Mark Driscoll, Production Manager
KIIS-FM, Los Angeles
on "The Tapeless Studio"

by Jerry Vigil

SynclavierIt's the superconducting supercollider of radio production and KIIS-FM was the chosen sight. New England Digital's "Tapeless Studio" made a home for itself in Los Angeles earlier this year. Now, nine months later, Radio And Production pays a visit to get an update on the production studio of the future.

For those still unfamiliar with "The Tapeless Studio", it's just what its title suggests, a multi-track studio using absolutely no tape. All recorded audio is stored in computer memory, Winchester hard disks or optical disks. The system consists of the "Synclavier Digital Audio System" which resembles a synthesizer keyboard, and the "Direct-to-Disk" multi-track recording system which uses a basic computer system complete with keypad, monitor, mouse and software to manipulate the audio. If you are unfamiliar with the system and would like to know more, New England Digital offers literature that will completely describe the system for you in easy to understand detail. Production Manager Mark Driscoll shares the latest in this interview with Radio And Production.

R.A.P. What's new with the system? Any upcoming changes?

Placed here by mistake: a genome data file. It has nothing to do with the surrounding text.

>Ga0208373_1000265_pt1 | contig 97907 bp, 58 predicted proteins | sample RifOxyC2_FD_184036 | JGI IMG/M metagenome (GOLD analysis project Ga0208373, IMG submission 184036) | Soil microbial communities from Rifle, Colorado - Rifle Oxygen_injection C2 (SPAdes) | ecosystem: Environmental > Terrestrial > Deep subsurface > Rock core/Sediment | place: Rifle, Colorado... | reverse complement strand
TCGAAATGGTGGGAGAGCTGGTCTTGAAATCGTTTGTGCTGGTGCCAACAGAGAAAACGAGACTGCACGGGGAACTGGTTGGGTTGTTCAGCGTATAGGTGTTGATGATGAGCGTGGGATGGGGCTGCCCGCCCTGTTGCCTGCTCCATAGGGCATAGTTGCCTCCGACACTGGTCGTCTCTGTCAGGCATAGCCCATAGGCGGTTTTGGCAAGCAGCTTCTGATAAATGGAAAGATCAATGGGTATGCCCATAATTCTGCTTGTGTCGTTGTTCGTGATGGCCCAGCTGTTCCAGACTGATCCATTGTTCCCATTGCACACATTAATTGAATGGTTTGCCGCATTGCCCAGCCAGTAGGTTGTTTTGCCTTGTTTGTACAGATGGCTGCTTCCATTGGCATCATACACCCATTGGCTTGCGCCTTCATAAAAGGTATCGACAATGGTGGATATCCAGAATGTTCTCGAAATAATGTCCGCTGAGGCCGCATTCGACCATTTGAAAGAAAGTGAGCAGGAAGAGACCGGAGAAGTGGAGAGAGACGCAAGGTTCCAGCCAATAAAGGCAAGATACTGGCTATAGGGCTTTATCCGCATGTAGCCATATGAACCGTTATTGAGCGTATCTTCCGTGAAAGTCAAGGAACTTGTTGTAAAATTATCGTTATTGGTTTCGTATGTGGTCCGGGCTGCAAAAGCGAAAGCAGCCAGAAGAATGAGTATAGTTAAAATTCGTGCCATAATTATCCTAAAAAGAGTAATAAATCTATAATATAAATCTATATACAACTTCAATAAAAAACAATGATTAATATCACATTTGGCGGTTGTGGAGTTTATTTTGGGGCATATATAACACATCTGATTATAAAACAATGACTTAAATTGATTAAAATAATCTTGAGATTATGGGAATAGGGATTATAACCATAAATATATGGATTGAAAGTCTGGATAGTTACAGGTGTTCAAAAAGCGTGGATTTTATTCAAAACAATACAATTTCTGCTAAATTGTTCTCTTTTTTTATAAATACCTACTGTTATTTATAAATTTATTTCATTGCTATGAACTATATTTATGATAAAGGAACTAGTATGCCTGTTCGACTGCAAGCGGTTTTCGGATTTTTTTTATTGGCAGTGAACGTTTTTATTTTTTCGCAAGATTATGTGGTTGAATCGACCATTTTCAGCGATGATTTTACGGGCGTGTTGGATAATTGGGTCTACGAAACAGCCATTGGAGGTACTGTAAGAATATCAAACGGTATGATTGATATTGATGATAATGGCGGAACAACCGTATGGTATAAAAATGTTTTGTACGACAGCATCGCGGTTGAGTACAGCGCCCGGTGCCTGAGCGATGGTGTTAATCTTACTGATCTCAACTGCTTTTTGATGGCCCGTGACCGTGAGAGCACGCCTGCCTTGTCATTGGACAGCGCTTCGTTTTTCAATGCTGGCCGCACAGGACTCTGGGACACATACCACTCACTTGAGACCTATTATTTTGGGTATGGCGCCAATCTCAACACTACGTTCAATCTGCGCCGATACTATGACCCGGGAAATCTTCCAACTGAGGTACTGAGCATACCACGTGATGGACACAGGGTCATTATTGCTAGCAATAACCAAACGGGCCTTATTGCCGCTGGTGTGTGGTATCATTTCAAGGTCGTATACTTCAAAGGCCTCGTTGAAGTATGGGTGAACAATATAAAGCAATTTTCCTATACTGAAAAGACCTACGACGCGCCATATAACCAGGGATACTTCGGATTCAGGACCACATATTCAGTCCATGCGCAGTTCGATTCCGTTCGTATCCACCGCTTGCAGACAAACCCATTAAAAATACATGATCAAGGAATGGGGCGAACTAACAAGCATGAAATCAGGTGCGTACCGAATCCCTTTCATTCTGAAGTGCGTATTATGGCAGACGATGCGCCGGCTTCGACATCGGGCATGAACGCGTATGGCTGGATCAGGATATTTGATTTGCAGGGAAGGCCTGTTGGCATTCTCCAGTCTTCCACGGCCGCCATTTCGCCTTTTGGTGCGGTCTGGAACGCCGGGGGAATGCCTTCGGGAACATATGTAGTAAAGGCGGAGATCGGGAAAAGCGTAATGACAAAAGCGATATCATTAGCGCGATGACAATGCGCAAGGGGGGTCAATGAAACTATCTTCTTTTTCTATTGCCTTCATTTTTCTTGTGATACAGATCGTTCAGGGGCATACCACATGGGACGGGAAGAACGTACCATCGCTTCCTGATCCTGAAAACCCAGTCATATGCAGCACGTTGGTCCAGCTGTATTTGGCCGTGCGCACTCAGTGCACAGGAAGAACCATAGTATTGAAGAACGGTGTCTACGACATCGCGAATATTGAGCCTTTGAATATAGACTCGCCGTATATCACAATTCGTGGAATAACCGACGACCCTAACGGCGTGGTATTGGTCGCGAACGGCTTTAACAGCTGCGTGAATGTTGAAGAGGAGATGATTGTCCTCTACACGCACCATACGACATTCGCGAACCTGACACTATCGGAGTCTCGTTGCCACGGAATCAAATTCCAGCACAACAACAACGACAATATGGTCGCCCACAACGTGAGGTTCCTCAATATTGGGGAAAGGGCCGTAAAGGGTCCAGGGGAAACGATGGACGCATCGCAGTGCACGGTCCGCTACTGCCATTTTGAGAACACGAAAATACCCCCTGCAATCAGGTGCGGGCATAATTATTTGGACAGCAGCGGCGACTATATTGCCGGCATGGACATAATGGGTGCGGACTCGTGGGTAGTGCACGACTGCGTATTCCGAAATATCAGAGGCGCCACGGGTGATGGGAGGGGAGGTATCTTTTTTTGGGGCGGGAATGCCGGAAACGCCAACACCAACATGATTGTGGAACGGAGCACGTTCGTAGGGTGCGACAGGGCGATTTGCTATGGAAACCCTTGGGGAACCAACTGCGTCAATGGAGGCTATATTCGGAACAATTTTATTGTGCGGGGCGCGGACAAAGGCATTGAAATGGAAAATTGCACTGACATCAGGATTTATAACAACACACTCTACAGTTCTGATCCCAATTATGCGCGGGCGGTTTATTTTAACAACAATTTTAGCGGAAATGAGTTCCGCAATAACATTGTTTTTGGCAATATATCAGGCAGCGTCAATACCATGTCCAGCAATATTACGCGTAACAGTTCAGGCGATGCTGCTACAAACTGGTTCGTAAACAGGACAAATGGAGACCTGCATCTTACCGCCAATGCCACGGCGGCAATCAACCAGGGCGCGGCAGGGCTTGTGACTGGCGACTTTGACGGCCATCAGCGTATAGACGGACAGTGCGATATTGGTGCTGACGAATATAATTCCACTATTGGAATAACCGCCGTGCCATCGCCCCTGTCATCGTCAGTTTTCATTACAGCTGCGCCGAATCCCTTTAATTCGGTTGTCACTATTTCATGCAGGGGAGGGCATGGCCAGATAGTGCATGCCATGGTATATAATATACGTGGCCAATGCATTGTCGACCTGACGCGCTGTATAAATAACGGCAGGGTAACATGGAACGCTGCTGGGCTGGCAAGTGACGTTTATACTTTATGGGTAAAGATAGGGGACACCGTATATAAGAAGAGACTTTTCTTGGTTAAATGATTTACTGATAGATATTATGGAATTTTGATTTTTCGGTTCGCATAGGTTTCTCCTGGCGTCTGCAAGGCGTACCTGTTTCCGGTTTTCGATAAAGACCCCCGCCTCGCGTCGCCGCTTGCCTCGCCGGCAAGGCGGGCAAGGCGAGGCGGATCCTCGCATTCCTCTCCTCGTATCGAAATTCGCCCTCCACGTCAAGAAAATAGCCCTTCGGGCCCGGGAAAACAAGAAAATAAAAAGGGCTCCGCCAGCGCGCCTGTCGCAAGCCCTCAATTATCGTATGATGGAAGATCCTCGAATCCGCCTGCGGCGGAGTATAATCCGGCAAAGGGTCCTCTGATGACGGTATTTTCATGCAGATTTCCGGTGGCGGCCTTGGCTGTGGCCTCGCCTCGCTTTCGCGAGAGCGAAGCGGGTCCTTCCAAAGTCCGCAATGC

Mark: We're working on a project which, in the next few months, will eliminate the keyboard and go to a 24" by 24" director console that is maybe 3 times the size of the average multi-track director on wheels. It will operate more by touch, sight and function, compatible to broadcast application rather than music. Right now it's in a very digital form. We will be testing some of this equipment this weekend.

R.A.P. Did you find the system difficult to learn?
Mark: The system is very difficult to learn. It's not a walk in and learn it today type situation. Almost a year later there are still areas which we are exploring. We have stopped attempting to break down some areas that we felt didn't benefit us or were not time efficient compared to the analog procedures we already use. So yes, the system is difficult to learn, in its present state. I think that when NED and other companies start formulating more user friendly systems, less musician and more broadcast oriented, with control panels more like what we're familiar with, it will get easier. NED is designing a new control panel utilizing 2 Macintosh computers which will replace the keyboard and will be considerably smaller in size and cost and positively more user friendly, therefore making the system easier to learn.

R.A.P. What percentage of production is now being done on the system?
Mark: I would say 30 to 40 percent of the "kind" of production that we would use the Synclavier for. We don't use the "tapeless workstation" yet on the other normal commercial production. We use it exclusively for our promos, sweepers and high impact projects where we have time to work. Right now it's a big part of our "bells and whistles" and as far as its adaptability to normal commercial production, it has a fantastic future to it.

R.A.P. Did you have some computer and/or musical background before the system was installed?